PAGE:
These kinds of medical conditions damage the urinary tract and cause bleeding. Blood can accumulate within the urinary system during an illness, and be released upon recovery.
Dog’s Pee Viscosity
A dog’s pee color is not the only thing that matters when evaluating a dog’s health. A dog’s pee viscosity is an important indicator of potential underlying, acute or chronic medical conditions.
A change in a dog’s pee color doesn’t have to always follow a change in a dog’s pee viscosity.
A dog’s pee viscosity can change due to medical conditions that interfere with chemical compounds within the body.
But, if you notice that your dog’s urine is odd — smelly, thick, slimy, or cloudy, it’s time to check what’s up.
Why Is My Dog’s Pee Thick?
Thick urine in dogs can be a result of many different things, and it doesn’t necessarily mean a serious medical condition.
When female dogs are in heat, their pee viscosity can change due to the mucus present around the vagina.
During peeing, this mucus mixes with pee and forms a thick urine. In male dogs, sperm can cause a thick urine consistency during the mating period.
Lipids can be normally found in a dog’s urine, but they do not present serious medical conditions. These are droplets of fat that are common in a dog’s pee.
Additionally, when the color of urine changes, along with its viscosity, this might indicate serious medical conditions like kidney failure, liver diseases, and even heart problems.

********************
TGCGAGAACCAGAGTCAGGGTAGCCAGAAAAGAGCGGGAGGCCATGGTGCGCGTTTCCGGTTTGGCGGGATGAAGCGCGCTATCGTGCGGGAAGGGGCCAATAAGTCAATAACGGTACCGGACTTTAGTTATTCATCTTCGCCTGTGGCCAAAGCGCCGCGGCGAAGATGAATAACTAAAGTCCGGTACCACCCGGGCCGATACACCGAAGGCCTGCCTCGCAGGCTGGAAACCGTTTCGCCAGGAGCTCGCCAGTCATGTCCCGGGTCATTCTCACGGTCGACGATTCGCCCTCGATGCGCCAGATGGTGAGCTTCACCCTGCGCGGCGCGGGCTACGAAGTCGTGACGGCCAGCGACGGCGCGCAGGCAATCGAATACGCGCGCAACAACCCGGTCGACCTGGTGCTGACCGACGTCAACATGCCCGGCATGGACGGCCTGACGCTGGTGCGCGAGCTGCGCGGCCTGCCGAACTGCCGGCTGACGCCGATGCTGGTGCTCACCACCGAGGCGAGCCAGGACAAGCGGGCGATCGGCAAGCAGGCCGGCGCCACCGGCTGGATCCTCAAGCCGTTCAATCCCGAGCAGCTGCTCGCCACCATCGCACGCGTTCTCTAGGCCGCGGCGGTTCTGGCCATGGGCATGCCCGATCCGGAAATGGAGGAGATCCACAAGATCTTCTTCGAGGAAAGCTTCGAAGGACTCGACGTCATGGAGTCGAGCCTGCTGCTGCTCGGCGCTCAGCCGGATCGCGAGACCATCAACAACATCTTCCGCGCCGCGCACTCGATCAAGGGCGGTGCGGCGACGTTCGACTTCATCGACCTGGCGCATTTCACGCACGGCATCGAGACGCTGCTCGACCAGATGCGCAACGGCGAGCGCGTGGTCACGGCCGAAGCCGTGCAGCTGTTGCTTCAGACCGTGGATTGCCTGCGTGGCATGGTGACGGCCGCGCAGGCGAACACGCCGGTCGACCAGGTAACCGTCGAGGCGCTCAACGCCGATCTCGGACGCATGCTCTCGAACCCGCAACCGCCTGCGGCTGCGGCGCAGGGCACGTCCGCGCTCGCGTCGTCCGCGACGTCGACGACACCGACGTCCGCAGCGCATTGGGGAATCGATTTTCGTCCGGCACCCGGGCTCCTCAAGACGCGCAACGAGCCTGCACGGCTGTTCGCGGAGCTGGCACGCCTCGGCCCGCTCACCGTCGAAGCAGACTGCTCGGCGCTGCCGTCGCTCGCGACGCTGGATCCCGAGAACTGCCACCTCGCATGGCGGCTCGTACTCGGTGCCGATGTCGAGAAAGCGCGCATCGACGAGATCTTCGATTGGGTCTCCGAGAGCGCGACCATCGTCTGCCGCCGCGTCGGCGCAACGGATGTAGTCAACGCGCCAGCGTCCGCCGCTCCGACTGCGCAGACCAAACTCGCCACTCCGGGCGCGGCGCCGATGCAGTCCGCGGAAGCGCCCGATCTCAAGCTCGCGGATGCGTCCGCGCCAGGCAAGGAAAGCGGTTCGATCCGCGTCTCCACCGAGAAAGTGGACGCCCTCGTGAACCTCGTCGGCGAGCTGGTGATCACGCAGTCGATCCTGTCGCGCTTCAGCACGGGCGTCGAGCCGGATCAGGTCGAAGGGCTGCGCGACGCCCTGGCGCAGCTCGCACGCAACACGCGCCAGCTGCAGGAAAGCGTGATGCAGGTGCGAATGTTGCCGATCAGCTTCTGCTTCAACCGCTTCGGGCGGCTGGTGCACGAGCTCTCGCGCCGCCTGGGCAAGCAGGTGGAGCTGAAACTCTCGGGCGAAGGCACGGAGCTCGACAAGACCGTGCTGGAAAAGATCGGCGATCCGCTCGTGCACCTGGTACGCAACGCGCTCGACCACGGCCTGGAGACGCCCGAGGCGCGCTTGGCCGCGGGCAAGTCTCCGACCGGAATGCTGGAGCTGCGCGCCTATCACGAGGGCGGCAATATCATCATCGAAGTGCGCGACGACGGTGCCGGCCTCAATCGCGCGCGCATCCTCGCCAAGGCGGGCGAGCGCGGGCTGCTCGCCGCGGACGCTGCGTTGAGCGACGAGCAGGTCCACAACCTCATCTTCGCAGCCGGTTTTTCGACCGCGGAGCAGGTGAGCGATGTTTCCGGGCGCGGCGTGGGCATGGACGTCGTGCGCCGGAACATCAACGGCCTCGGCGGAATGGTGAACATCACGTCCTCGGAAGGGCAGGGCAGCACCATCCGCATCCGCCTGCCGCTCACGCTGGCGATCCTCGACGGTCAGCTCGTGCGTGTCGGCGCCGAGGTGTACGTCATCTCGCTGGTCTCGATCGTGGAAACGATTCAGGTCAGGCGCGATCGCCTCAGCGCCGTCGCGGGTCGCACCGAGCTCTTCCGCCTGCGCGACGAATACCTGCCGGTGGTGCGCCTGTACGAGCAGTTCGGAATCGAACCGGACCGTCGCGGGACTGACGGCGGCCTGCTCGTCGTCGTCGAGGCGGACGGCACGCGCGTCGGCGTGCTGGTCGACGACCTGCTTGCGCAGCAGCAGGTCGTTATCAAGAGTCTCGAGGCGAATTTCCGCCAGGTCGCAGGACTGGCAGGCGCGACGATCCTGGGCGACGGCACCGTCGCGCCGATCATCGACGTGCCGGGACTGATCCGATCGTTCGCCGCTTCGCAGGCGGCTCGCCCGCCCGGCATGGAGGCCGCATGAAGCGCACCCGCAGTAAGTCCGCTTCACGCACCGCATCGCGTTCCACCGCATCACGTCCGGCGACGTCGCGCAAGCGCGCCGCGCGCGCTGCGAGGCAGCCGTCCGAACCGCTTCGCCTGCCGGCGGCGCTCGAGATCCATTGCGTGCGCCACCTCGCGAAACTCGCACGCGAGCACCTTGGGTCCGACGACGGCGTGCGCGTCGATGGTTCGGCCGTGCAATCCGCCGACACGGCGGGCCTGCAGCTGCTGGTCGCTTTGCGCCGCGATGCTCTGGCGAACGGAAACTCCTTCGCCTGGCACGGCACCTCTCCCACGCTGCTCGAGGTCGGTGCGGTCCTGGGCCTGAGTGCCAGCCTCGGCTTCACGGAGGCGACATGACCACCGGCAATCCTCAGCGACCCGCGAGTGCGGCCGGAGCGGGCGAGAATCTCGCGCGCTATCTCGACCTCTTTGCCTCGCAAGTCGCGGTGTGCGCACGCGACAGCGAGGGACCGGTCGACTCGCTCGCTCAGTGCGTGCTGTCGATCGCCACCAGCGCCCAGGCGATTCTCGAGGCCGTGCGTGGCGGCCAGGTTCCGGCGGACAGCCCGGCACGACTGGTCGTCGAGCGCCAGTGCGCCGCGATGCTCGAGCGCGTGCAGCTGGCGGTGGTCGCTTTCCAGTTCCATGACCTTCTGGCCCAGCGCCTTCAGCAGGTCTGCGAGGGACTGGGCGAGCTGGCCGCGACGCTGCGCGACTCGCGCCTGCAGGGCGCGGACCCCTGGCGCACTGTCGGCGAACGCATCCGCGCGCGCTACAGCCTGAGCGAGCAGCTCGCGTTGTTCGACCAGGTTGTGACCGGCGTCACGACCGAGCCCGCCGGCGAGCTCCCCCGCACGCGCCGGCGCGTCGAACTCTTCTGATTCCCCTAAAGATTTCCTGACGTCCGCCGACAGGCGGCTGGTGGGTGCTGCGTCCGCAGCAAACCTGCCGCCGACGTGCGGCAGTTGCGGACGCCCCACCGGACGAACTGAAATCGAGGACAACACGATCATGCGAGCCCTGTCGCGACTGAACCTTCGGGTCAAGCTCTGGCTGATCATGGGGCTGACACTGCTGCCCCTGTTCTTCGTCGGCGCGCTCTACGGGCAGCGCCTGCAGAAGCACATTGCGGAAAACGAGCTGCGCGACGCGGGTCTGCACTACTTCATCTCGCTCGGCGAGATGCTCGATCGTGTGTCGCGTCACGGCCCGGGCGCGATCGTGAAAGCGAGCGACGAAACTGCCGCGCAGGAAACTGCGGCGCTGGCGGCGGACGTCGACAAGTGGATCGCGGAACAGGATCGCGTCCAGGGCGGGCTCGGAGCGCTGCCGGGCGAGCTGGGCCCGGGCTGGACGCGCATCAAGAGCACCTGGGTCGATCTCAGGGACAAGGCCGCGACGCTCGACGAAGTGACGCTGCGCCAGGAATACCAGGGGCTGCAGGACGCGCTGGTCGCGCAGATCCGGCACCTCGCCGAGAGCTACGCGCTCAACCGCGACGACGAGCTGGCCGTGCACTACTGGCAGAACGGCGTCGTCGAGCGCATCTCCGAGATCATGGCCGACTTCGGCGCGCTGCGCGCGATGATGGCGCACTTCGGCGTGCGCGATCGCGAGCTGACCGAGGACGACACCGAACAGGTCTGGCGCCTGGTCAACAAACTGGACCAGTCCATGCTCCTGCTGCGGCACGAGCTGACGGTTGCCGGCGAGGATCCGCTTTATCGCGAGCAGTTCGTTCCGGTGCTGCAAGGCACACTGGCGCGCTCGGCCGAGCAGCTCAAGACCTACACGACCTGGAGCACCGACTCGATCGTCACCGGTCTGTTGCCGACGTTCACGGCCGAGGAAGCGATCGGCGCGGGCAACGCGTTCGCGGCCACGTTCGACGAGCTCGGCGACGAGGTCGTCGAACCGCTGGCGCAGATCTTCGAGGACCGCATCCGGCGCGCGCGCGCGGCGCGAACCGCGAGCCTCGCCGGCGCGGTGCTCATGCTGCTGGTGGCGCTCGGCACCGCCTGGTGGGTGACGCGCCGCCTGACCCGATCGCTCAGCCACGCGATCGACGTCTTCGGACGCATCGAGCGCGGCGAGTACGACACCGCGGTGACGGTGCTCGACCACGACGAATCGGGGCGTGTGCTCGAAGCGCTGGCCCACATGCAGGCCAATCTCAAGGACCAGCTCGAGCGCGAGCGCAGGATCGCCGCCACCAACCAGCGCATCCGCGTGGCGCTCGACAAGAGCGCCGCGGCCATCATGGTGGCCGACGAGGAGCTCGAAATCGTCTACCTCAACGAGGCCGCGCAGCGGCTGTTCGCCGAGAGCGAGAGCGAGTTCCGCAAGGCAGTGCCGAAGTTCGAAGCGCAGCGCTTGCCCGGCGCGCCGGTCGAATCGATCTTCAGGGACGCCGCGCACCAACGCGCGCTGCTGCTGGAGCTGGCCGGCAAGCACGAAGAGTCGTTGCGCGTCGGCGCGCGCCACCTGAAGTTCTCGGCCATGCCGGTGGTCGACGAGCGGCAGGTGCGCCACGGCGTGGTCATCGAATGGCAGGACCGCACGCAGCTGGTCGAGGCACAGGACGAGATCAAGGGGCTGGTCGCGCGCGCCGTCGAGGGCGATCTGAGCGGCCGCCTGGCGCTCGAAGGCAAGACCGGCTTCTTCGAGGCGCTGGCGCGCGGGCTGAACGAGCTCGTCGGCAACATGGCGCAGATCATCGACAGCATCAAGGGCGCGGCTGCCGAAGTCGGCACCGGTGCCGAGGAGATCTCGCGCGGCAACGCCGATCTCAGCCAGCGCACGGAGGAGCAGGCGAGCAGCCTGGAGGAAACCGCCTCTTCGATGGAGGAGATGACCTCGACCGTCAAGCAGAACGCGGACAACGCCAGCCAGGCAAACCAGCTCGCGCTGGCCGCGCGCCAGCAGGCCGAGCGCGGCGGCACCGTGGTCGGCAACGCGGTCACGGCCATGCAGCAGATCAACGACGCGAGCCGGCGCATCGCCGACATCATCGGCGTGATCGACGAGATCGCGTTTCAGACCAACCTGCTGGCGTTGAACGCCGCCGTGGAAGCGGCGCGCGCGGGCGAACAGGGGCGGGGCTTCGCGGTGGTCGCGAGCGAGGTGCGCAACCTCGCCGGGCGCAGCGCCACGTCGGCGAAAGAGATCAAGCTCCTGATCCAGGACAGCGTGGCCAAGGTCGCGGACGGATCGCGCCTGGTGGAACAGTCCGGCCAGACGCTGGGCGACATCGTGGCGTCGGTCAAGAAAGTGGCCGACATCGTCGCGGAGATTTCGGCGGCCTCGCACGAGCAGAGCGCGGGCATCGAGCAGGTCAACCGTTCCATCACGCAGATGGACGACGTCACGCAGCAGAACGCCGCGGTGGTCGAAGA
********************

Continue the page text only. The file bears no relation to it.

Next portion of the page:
Sticky Urine In Dogs
Sticky dog urine is linked to diabetes. And, here’s why.
Diabetes Mellitus causes excess sugar in your dog’s pee. The sugar produced by the body is called glucose.
Glucosuria is a medical way of saying “glucose in a dog’s urine”. And, well, we know that sugar can become sticky when in a liquid state.
Glucose shouldn’t be normally present in your dog’s pee. So, if glucose is found after a urinalysis, your vet might want to run some health tests.
Cloudy Dog Pee
Cloudy dog urine usually indicates the presence of pus. This condition is called pyuria. Cloudy dog pee can be linked to acute urinary tract infections and kidney diseases.
Cloudy, dark-yellow urine might also indicate dehydration. Other medical conditions include kidney stones and crystals.
Mucus In A Dog’s Pee
As we mentioned before, mucus in a female dog’s pee can be due to her heat cycle. That is something you don’t have to worry about.
Besides that, mucus in a dog’s pee can be a sign of acute gallbladder or urinary tract infections.
Although mucus in your dog’s pee is not always a serious warning sign, it’s best to seek veterinary advice.
Dog’s Pee Smells Funky
A dog’s pee is sterile, meaning that it doesn’t contain bacteria. So, if it doesn’t have any bacteria, then why does my dog’s pee smell so bad?
Well, dog’s pee mostly has a mild smell – in some dogs, it’s practically odorless. So, when you notice that your dog’s pee smells really bad, it might be due to bacterial infections.